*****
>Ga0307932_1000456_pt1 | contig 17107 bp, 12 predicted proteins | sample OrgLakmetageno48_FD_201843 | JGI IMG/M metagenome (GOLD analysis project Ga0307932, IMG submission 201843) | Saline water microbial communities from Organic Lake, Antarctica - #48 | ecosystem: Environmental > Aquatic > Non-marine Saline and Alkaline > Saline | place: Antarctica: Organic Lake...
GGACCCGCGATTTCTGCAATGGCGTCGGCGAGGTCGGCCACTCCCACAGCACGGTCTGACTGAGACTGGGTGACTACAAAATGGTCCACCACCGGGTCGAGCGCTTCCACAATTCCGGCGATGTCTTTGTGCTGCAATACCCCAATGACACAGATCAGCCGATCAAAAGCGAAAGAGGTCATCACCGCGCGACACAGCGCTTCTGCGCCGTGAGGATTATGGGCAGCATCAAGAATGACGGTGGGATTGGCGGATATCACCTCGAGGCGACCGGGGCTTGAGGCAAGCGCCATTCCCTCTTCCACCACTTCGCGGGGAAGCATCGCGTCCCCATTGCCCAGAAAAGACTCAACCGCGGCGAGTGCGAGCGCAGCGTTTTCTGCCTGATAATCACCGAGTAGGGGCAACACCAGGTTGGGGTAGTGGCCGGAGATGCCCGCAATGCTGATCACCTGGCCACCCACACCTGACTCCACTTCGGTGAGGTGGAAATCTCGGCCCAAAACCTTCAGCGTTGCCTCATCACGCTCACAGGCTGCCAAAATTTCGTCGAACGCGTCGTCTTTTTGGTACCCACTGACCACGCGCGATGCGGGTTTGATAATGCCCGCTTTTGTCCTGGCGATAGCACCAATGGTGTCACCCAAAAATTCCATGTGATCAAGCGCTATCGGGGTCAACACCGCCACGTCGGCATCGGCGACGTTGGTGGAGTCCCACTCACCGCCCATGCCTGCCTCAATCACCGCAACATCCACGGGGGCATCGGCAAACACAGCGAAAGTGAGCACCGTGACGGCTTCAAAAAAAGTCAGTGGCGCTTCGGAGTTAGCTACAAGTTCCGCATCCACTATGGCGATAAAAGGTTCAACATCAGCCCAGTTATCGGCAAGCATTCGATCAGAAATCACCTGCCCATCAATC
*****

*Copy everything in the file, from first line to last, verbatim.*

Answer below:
>Ga0307932_1000456_pt1 | contig 17107 bp, 12 predicted proteins | sample OrgLakmetageno48_FD_201843 | JGI IMG/M metagenome (GOLD analysis project Ga0307932, IMG submission 201843) | Saline water microbial communities from Organic Lake, Antarctica - #48 | ecosystem: Environmental > Aquatic > Non-marine Saline and Alkaline > Saline | place: Antarctica: Organic Lake...
GGACCCGCGATTTCTGCAATGGCGTCGGCGAGGTCGGCCACTCCCACAGCACGGTCTGACTGAGACTGGGTGACTACAAAATGGTCCACCACCGGGTCGAGCGCTTCCACAATTCCGGCGATGTCTTTGTGCTGCAATACCCCAATGACACAGATCAGCCGATCAAAAGCGAAAGAGGTCATCACCGCGCGACACAGCGCTTCTGCGCCGTGAGGATTATGGGCAGCATCAAGAATGACGGTGGGATTGGCGGATATCACCTCGAGGCGACCGGGGCTTGAGGCAAGCGCCATTCCCTCTTCCACCACTTCGCGGGGAAGCATCGCGTCCCCATTGCCCAGAAAAGACTCAACCGCGGCGAGTGCGAGCGCAGCGTTTTCTGCCTGATAATCACCGAGTAGGGGCAACACCAGGTTGGGGTAGTGGCCGGAGATGCCCGCAATGCTGATCACCTGGCCACCCACACCTGACTCCACTTCGGTGAGGTGGAAATCTCGGCCCAAAACCTTCAGCGTTGCCTCATCACGCTCACAGGCTGCCAAAATTTCGTCGAACGCGTCGTCTTTTTGGTACCCACTGACCACGCGCGATGCGGGTTTGATAATGCCCGCTTTTGTCCTGGCGATAGCACCAATGGTGTCACCCAAAAATTCCATGTGATCAAGCGCTATCGGGGTCAACACCGCCACGTCGGCATCGGCGACGTTGGTGGAGTCCCACTCACCGCCCATGCCTGCCTCAATCACCGCAACATCCACGGGGGCATCGGCAAACACAGCGAAAGTGAGCACCGTGACGGCTTCAAAAAAAGTCAGTGGCGCTTCGGAGTTAGCTACAAGTTCCGCATCCACTATGGCGATAAAAGGTTCAACATCAGCCCAGTTATCGGCAAGCATTCGATCAGAAATCACCTGCCCATCAATC